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Court upholds Shell's Arctic spill response plans for offshore Alaska

Sean Doogan
The Shell drilling rig Kulluk that was used during the company's exploratory drilling during the summer of 2012. Courtesy Mark Meyer / Greenpeace

A U.S. District Court judge has upheld the government’s approval of Shell Oil’s Arctic spill response plan.  On Monday, federal judge Ralph Beistline upheld the Bureau of Safety and Environmental Enforcement’s (BSEE) approval of Shell’s plans to respond to a spill while drilling for oil and gas in the Chukchi and Beaufort Seas, off Alaska’s western and northern coasts. The case represents the first time a court has considered whether the federal agency erred in approving a spill-response plan.

The original lawsuit was filed by Shell itself.  In February 2012, Shell sued several environmental groups ahead of its planned summer drilling in the Arctic, saying it wanted to, “beat the environmental groups to court,” after years of fending off lawsuits in trying to win approval for Arctic drilling. In July of that year, 11 environmental groups sued BSEE, which is part of the Department of the Interior, claiming its approval of Shell’s oil spill response plan was done without regard to the Endangered Species Act and the National Environmental Policy Act. The court combined the lawsuits onto one case.

The decision was a setback for the environmental groups trying to stop Arctic drilling.

'No doubt of the need to reconsider'

“After Shell’s troubled 2012 season, there is no doubt of the need to reconsider whether and how oil companies can meet their obligation to operate safely and responsibly in the Arctic,” said Ocean Conservancy Arctic director, Andrew Hartsig.

On its own, the decision does not mean Alaska will see exploratory drill rigs in the Beaufort Sea or Arctic Ocean next summer. Shell scrapped plans to drill this year after facing setbacks in exploratory drilling last summer. It has not yet said if it plans to resume in 2014.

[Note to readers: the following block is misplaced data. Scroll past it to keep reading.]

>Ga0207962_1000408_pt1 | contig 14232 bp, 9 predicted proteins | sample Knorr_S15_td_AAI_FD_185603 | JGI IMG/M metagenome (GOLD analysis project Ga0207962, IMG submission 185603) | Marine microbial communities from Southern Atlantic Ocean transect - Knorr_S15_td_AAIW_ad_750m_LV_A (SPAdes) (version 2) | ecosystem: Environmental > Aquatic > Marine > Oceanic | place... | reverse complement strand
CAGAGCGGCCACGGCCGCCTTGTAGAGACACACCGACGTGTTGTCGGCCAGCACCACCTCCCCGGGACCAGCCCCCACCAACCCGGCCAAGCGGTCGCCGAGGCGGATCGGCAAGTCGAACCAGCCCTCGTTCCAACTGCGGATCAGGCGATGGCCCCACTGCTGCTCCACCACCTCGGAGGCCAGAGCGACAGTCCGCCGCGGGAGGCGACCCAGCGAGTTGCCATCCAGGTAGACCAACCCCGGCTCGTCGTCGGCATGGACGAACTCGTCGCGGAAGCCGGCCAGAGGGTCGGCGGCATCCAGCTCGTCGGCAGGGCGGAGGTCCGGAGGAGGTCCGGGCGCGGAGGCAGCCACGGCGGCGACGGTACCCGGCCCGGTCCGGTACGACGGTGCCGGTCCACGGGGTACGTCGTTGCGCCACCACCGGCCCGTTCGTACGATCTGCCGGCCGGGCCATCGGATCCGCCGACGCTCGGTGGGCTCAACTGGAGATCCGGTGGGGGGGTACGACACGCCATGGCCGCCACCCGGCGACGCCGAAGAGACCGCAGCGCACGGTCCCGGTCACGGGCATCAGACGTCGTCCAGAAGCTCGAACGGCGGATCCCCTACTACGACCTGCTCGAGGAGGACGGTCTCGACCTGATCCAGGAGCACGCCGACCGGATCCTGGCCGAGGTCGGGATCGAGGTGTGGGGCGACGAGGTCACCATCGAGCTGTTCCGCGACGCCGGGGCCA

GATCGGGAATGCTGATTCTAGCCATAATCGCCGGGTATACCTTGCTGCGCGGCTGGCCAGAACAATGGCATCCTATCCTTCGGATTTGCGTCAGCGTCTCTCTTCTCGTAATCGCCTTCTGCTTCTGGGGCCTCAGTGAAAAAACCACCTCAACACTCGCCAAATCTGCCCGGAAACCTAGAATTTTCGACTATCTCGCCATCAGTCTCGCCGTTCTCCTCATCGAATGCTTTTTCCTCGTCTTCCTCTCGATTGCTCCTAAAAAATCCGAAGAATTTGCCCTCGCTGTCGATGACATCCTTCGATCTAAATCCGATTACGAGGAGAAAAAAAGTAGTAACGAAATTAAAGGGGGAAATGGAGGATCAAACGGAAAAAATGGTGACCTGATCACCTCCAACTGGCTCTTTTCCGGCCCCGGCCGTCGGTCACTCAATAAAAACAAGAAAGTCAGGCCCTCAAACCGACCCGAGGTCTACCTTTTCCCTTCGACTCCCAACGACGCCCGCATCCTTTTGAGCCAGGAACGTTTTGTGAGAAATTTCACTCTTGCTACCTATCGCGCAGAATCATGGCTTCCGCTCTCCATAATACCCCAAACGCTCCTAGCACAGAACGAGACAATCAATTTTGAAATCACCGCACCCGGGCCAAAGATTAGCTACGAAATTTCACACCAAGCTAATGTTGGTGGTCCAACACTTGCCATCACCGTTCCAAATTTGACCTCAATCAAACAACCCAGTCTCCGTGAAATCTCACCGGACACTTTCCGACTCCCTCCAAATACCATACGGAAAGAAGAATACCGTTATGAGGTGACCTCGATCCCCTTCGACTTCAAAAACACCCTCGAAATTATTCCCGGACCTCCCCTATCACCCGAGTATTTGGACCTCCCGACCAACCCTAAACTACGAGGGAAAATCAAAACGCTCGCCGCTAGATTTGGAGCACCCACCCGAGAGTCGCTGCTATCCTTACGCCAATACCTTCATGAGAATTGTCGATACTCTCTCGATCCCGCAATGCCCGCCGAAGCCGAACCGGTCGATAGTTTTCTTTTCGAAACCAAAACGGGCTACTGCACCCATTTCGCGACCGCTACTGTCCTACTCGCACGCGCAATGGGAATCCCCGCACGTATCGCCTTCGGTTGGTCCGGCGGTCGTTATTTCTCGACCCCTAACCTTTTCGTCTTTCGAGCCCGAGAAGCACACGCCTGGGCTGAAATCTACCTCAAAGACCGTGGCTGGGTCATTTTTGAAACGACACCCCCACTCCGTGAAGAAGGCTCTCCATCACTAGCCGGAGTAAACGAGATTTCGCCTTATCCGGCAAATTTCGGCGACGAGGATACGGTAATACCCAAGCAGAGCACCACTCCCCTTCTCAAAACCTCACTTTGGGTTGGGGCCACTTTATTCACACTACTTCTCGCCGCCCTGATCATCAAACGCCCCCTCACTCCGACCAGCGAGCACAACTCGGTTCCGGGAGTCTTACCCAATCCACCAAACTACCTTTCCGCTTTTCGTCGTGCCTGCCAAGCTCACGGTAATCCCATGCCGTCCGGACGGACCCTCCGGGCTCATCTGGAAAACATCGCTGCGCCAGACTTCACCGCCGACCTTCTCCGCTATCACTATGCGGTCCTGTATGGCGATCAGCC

Melting sea ice has opened the Arctic to renewed interest in energy exploration -- but it hasn’t been easy for companies keen to tap into billions of barrels of oil and 30 percent of the world’s undiscovered natural gas reserves believed to lie beneath Arctic waters.

Shell didn’t finish drilling its exploratory wells in the Arctic last year, due partly to late melting sea ice and storms.

The company’s Arctic spill response plan was predicated on the claim it could clean up as much as 95 percent of any oil spilled offshore, before crude could reach land. That figure was the crux of the environmental group’s complaints about how the plan was approved.

“Never before in history has a company been able to clean up that much oil during an off-shore spill,” said Holly Harris of Earthjustice, the group that headed up the environmental organizations’ legal team.

Harris said that during the 1989 Exxon Valdez spill -– that sent as much as 11 million gallons of crude into Prince William Sound in Southcentral Alaska -- only 8 percent of the oil was recovered. Harris added that during the 2010 Deepwater Horizon spill in the Gulf of Mexico -- that leaked 210 million gallons of crude -- just 3 percent was recovered.

Shell’s Arctic spill plan relied on the 95 percent at-sea clean-up figure. Its near-shore resources were based on the amount of equipment needed to recover the remaining 5 percent that the company said could reach the coast.

'Thorough in its analysis'

In a written statement, Shell Alaska spokesperson Megan Baldino wrote, “The ruling is welcome news and validates that the Department of Interior was thorough in its analysis of Shell’s oil spill response plans for work offshore Alaska.”

Harris said she’s not yet sure if the environmental groups will appeal the decision to the Ninth Circuit Court of Appeals. Other environmental groups said their focus going forward would be on Arctic drilling regulations.

“Shell’s plans are based on unrealistic assumptions and unproven technologies. If these plans satisfy the law, then the law is broken,” said Oceana deputy vice president, Susan Murray.

Contact Sean Doogan at sean(at)alaskadispatch.com